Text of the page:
Rising star Karis Davidson has left legacy in Borders

Karis Davidson, the Melrose-born player who has made a stunning start to her professional career on the other side of the world, is helping shape the swings of the next generation of young golfers in her native Borders.

Karis Davidson had good reason to be smiling after finishing second in the Oates Vic Open on Sunday. Picture: Tristan Jones

“Karis used to come to see me for lessons when she lived in Innerleithen before the family moved to Australia,” Frank Scott, who is based at Synton Mains Driving Range at Ashkirk, which sits between Selkirk and Hawick, told The Scotsman.

“Even back then – it was in either 2008 or 2009 – I could see she was talented. In fact, I still have her swing on video and use that to show juniors who come in for lessons now. That tells you something when she was probably just eight or nine at the time.”

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A decade on, Davidson has just become a huge inspiration for girl golfers in particular in the Borders, even though it is in Australia, her adopted home after emigrating there with her parents, Graeme and Faye, and younger brother Zak, where she has emerged as an exciting young talent in the Royal & Ancient game.

On the back of a promising amateur career, the 19-year-old turned professional in December after winning her card for the Japan LPGA Tour before backing that notable feat up by finishing second in the Oates Vic Open – her first 72-hole event in the paid ranks – last weekend.

She is now preparing for next week’s ISPS Handa Australian Women’s Open at Kooyonga, near Adelaide, before heading to Japan, having fulfilled the promise that earned her a Karrie Webb Scholarship last year, when she got to be around the seven-time major winner as she prepared for the US Women’s Open at Trump National at Bedminster in New Jersey.

“It is fantastic to see Karis doing so well and I’m delighted for her,” added Scott, who has been one of the leading coaches in the Borders for nearly 20 years. “I think her dad knew that she was a very talented young golfer and I think he saw more scope for Karis in Australia. I think they did the right thing by moving out there.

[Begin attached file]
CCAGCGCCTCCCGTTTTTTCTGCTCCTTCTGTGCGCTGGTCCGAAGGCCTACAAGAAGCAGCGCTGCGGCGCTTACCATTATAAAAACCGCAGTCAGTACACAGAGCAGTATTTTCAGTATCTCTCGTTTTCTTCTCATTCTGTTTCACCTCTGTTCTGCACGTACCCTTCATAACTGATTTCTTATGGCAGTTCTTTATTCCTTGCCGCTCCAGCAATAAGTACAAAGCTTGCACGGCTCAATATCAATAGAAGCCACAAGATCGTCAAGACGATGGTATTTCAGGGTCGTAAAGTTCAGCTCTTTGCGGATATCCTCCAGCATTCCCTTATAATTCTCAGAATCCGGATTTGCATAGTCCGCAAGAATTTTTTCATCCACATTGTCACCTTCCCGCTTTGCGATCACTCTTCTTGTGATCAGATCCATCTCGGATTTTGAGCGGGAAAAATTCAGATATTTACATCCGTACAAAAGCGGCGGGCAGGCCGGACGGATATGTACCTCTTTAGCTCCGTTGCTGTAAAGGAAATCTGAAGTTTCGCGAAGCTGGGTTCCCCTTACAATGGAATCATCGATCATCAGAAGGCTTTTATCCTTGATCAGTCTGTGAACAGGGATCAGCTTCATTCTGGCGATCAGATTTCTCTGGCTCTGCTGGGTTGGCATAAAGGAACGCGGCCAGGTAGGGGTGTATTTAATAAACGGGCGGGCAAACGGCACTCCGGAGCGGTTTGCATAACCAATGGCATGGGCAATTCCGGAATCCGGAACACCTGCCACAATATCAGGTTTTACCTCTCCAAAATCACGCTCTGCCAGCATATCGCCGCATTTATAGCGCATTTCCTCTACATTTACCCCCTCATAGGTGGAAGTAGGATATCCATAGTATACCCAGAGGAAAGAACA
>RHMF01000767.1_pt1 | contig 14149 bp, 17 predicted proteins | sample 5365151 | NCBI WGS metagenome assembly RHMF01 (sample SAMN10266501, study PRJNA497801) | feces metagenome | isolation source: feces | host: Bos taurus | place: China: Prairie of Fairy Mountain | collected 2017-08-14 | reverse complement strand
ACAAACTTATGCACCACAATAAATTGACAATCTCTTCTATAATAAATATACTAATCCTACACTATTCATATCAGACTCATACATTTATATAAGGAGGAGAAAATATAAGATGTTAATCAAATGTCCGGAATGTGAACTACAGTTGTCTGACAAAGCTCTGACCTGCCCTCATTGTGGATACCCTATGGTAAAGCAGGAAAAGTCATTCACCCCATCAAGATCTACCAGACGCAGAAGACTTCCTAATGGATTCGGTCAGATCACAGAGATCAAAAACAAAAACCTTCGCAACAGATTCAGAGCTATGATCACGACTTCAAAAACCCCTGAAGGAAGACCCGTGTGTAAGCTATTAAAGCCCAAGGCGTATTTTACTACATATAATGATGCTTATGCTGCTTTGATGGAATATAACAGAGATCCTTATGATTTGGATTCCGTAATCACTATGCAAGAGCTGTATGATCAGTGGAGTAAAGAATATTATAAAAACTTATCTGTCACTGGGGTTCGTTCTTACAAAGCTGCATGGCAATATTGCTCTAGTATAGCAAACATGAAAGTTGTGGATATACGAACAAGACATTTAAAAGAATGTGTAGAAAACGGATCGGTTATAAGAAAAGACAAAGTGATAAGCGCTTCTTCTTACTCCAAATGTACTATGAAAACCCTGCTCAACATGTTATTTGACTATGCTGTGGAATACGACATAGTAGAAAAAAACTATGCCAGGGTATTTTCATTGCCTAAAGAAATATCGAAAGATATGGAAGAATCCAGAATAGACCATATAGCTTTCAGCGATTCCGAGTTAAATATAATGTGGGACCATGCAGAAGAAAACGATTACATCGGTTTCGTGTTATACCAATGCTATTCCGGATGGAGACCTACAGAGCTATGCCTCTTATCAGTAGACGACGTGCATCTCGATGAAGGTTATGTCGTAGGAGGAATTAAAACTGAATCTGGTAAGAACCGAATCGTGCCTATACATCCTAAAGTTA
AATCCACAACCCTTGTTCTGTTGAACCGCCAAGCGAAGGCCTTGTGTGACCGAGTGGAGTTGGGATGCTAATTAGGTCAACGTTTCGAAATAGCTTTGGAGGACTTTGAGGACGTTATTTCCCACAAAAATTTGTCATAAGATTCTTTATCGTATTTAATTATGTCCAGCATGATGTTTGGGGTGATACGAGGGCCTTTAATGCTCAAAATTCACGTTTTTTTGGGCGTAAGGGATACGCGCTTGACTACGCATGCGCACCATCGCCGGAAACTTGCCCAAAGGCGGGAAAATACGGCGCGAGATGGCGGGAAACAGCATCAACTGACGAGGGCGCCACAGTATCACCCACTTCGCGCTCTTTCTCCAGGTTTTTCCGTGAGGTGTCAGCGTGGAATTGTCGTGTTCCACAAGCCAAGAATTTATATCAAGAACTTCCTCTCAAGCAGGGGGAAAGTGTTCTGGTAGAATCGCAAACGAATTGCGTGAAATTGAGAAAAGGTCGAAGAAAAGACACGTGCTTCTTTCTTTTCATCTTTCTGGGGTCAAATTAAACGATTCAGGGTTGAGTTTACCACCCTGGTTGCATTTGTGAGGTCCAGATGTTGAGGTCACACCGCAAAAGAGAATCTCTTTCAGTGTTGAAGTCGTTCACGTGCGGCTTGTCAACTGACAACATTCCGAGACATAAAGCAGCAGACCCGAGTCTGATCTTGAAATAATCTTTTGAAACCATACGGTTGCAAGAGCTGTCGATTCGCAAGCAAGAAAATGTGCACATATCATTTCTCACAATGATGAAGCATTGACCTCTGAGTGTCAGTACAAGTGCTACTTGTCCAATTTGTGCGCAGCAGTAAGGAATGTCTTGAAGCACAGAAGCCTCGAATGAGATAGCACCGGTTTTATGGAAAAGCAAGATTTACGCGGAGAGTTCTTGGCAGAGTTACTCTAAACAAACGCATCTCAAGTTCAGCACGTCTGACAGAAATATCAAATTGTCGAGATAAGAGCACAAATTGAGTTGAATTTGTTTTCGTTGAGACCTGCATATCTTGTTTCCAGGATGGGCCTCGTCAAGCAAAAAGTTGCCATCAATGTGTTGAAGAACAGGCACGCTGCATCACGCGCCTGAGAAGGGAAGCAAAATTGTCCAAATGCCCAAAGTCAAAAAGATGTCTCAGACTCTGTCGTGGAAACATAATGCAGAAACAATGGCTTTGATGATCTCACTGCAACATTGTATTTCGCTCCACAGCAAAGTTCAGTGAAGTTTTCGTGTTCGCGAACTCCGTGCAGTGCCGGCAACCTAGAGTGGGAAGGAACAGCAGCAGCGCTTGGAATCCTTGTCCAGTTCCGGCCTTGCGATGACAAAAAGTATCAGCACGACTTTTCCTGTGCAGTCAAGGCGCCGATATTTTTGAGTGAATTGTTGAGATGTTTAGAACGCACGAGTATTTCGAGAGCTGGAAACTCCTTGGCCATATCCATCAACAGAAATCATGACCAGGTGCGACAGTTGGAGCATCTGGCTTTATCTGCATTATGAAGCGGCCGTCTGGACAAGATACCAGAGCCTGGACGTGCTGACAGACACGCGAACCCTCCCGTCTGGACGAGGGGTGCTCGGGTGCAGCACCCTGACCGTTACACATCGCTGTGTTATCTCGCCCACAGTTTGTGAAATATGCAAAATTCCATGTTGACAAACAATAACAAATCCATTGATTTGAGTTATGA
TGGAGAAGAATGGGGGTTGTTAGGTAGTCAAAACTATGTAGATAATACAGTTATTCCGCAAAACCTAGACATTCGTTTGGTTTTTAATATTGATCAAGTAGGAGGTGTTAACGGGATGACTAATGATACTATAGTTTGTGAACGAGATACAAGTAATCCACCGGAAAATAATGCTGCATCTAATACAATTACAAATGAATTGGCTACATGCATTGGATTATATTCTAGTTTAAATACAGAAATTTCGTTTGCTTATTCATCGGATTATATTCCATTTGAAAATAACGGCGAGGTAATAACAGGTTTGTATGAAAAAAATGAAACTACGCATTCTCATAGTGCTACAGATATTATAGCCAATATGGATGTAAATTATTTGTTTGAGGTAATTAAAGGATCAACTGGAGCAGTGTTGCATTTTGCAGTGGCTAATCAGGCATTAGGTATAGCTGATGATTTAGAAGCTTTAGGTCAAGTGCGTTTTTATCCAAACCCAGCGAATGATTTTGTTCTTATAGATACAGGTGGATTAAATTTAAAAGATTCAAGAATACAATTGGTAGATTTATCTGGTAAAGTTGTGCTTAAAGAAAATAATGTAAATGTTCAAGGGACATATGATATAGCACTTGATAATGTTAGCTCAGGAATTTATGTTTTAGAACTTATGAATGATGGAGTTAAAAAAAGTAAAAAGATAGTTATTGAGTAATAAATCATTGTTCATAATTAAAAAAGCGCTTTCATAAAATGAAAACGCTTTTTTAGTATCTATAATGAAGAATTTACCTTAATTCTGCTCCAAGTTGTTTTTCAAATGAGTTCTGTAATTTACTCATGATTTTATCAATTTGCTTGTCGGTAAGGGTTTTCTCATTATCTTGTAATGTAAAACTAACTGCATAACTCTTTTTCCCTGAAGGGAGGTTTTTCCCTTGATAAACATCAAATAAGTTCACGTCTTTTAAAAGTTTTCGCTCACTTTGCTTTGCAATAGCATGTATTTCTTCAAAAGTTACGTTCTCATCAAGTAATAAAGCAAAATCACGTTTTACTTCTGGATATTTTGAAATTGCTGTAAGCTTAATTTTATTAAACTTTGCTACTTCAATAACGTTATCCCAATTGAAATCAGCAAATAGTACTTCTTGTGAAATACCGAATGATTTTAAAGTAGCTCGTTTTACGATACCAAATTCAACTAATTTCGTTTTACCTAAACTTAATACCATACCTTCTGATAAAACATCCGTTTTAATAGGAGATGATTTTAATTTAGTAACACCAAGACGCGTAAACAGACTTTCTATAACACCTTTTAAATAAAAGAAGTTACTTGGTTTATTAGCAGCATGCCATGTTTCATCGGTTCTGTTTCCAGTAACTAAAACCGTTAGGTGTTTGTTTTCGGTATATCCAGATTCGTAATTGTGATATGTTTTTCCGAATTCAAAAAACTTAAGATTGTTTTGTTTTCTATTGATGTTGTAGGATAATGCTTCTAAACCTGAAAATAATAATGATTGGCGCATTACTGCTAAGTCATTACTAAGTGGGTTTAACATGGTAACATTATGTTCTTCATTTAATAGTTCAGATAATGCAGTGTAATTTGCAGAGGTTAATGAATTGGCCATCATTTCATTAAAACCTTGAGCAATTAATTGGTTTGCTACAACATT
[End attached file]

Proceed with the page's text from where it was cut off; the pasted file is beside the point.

“It’s a struggle in the Borders to get young golfers to that top level. Rugby is still the main thing down here, so it’s great to see the likes of Karis and also the Howie brothers – Craig and Darren – from Peebles doing well. They used to come here, too, when they were starting out in golf.”

Davidson was just four when her dad got her into golf, but it wasn’t until after the family moved to Queensland that she started her competitive career. “I played in tournaments as soon as I arrived in Australia and that’s where I met Chris Lee from the AnKGolf Academy,” she said. “It’s a Korean golf school based on the Gold Coast and Chris saw me at a tournament when I was 12 and asked if I wanted to train with them.

“Chris was my main influence at that time and, though I am now coached by Ian Triggs, whom I met at the academy a few years ago, I still train with the AnKGolf Academy at Sanctuary Cove Country Club, where they are based.”

That’s also her home golf course while Davidson, whose amateur successes included a nine-shot victory in the New South Wales Girls Championship in 2015 and claiming the prestigious Riversdale Cup last year, does her gym work at the Queensland Academy of Sport in Brisbane, where she spends three days per week.

“It is hard to say, but I am sure different opportunities would have arose,” she replied to being asked if she believed if things would have worked out so well for her if she’d stayed in Scotland. “Australian players are well supported, but I would not know how to compare it as I have been in Australia too long now!”

Davidson earned around £32,000 for finishing as world No 20 Minjee Lee’s closest challenger in the Oates Vic Open at 13th Beach Golf Links near Melbourne. “Yes, it has sunk in,” she said of that brilliant effort. “But now I’m looking forward to the Australian Open. I got an invite for that from Golf Australia and my expectations have not changed as I don’t want to add extra pressure on myself.

“I would obviously also love to play in the Aberdeen Standard Investments Ladies Scottish Open at Gullane later this year, but I need to make sure I keep my card in Japan by playing as many tournaments as I can. I am very excited about going to Japan. I wanted to go there because I wanted to do something different and I love the country. The fact that it is closer and only one-hour time difference makes it easier.”

Scotland’s loss is definitely Australia’s gain but at least Davidson has left her legacy at Synton Mains Driving Range.